Trump Administration Will Delay Imposing Additional Vehicle Tariffs: Report

The Department of Commerce will reportedly continue its probe into Section 232 before a decision is made.

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The Trump administration will postpone consideration of imposing additional tariffs on the auto industry for the time being, according to a report from Bloomberg. The decision comes after U.S. President Donald Trump met with top trade advisors on Tuesday to discuss the impact of foreign auto imports, deeming that the government was not yet ready to act at this time.

Discussion during the meeting focused around the investigation more widely known as the Commerce probe, which studied the impact of foreign auto trade on national security. Individuals who are reportedly familiar with the matter say that the U.S. is simply not ready to impose additional tariffs under Section 232, however, that may change in February when Commerce Secretary Wilbur Ross must deliver a final report to the White House on the department's findings.

Earlier this year, the administration imposed a 25 percent import tariff on foreign-produced steel and a 10 percent tariff on aluminum. Accompanying the increased duty fees for foreign metals was a threat to impose a 25 percent tariff on all vehicles imported to the United States. Coupled with ongoing trade tensions, China met the threats with forceful pushback after strong-handing the imposition of retaliation tariffs. Ultimately, the higher duty fees caused some automakers to raise MSRP due to increased import costs.

As a whole, tariff talks have been at a stalemate since the summer. In July, European Commission president Jean-Claude Juncker visited the White House where an agreement was made to "keep agreeing" on the state of auto tariffs, levying no change to policy. Likewise, in September, Trump met with Japanese Prime Minister Shinzo Abe to discuss trade, noting that Trump would, again, not move forward with the imposition of additional tariffs at that time. This allowed Japan to breathe a breath of fresh air for its economy, as the United States is responsible for more than 40 percent of all Japanese automobile exports.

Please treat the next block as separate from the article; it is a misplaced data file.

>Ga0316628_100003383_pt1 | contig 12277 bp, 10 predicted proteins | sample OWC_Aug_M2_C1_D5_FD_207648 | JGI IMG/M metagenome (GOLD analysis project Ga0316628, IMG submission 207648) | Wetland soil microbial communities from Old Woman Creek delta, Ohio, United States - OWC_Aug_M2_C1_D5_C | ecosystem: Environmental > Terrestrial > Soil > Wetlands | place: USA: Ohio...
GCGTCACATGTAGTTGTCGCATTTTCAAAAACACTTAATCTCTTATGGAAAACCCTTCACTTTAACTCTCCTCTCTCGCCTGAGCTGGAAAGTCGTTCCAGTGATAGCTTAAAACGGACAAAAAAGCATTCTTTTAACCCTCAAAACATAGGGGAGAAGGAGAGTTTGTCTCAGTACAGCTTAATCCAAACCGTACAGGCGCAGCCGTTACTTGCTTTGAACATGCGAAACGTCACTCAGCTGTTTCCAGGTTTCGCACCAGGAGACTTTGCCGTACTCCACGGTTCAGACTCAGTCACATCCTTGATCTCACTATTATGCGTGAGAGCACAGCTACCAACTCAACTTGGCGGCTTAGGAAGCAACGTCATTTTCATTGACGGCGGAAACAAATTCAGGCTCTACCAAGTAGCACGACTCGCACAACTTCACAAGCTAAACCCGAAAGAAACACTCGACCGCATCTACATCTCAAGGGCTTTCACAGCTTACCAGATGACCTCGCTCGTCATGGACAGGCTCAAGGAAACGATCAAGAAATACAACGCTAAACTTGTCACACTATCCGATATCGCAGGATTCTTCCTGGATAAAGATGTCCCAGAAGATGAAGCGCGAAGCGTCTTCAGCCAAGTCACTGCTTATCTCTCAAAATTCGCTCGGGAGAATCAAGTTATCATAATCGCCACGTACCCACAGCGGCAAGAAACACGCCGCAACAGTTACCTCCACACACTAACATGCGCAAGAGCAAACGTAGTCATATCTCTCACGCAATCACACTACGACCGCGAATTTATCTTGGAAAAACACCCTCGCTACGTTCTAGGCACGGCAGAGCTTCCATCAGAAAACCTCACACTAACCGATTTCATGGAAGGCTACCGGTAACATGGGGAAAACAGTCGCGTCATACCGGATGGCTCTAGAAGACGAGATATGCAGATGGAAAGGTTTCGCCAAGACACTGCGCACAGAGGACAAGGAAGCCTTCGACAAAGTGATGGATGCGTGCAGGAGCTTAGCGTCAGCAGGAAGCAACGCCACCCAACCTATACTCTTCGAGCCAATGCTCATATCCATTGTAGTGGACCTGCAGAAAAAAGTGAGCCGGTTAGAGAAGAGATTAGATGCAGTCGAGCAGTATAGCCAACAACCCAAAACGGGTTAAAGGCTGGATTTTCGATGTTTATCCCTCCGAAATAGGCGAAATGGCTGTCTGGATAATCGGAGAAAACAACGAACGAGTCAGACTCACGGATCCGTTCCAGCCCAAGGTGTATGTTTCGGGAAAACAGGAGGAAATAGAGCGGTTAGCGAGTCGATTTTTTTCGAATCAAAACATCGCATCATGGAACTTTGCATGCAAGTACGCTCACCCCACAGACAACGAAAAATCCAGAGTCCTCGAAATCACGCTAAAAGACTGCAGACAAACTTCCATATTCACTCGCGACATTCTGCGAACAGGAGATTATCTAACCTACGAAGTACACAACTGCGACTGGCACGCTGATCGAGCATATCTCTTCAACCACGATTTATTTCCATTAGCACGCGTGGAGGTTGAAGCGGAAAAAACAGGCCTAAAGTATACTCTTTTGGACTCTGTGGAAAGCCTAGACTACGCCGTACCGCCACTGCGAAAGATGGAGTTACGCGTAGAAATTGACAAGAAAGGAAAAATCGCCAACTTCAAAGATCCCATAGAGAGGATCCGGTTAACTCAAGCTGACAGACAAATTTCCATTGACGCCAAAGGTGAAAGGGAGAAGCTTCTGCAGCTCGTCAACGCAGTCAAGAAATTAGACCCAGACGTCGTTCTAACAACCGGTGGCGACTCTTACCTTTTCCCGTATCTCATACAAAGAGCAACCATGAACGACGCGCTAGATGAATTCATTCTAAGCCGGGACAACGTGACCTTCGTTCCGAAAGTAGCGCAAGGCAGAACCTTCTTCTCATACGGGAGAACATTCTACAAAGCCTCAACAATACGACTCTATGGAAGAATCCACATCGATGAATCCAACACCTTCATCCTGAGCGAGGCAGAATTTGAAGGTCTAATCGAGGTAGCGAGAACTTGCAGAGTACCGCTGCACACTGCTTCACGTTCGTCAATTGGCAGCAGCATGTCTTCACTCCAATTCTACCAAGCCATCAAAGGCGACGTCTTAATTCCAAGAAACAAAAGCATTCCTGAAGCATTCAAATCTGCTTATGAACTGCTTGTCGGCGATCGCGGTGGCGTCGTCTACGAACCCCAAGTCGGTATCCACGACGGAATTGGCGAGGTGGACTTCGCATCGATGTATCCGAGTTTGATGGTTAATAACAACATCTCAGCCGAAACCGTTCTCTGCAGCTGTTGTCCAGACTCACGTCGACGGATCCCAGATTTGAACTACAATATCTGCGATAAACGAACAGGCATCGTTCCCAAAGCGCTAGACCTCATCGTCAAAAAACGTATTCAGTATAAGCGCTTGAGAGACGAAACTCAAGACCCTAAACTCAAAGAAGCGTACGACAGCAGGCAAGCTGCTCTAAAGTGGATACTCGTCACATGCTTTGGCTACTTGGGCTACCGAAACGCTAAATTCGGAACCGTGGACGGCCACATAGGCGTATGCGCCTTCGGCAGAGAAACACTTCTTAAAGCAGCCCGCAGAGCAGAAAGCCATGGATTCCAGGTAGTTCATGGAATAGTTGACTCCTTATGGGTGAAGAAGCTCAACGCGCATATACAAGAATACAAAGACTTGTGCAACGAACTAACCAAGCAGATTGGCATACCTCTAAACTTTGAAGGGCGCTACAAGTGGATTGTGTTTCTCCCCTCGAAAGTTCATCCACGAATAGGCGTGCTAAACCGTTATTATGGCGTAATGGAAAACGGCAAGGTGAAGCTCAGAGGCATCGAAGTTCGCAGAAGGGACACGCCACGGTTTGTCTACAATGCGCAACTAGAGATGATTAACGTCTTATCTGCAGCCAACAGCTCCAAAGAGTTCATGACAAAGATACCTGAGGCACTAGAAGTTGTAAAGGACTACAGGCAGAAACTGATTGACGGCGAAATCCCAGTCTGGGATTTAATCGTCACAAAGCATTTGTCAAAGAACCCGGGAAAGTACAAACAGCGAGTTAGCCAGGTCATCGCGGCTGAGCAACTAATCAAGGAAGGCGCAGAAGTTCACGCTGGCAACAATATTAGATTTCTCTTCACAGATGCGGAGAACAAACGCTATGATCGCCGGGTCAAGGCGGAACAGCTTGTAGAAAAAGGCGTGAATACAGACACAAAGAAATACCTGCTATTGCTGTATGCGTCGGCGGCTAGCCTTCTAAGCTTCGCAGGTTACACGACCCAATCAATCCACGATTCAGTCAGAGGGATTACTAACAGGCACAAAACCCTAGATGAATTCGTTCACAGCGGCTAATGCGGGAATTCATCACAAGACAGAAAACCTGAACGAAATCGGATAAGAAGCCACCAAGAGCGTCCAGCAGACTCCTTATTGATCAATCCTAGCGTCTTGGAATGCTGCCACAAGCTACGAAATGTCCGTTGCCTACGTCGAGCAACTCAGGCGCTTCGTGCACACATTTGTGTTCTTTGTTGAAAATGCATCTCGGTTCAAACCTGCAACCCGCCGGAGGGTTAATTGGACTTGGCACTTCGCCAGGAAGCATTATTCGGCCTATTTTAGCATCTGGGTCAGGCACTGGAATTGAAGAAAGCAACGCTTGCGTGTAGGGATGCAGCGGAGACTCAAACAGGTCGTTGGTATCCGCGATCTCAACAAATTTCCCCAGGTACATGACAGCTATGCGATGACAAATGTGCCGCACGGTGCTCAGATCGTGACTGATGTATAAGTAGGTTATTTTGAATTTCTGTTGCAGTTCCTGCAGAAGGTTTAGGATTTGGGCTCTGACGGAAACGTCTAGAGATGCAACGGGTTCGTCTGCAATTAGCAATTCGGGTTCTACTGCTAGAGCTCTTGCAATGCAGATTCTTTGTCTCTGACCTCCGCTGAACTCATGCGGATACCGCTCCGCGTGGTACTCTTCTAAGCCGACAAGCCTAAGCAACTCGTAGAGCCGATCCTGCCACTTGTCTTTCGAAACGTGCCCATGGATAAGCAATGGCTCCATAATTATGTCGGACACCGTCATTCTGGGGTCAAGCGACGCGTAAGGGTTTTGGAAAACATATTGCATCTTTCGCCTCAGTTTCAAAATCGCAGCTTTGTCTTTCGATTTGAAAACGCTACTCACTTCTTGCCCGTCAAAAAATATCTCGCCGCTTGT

In October, the administration drafted the United States-Mexico-Canada Agreement (USMCA), which, as the name implies, is a trade agreement between Canada, Mexico, and the United States. The agreement was created as a replacement to aging trade agreement NAFTA and outlines more strict rules-of-origin requirements on raw materials. On the topic of global vehicle duty fees, the agreement leaves pinhole clauses for Section 232 tariffs in the form of a side-letter. Should Trump institute a global automotive import tariff of 25 percent, the USMCA would allow both Canada and Mexico to import an annual maximum of 2.6 million passenger cars to the United States without paying any additional tariffs while pickup trucks would be exempted entirely.

The auto industry has been largely against the decision to impose a global tariff increase; threats of retaliation tariffs have both domestic and foreign automakers concerned over the future of vehicle sales. Some research firms estimate that the increase could cost as many as 715,000 American jobs.

After being delivered the final Commerce report, Trump will have up to 90 days to decide on what action, if any, is taken; this brings the approximate deadline for enacting tariffs based on the Commerce probe to April. For now, the trade will continue as status quo.

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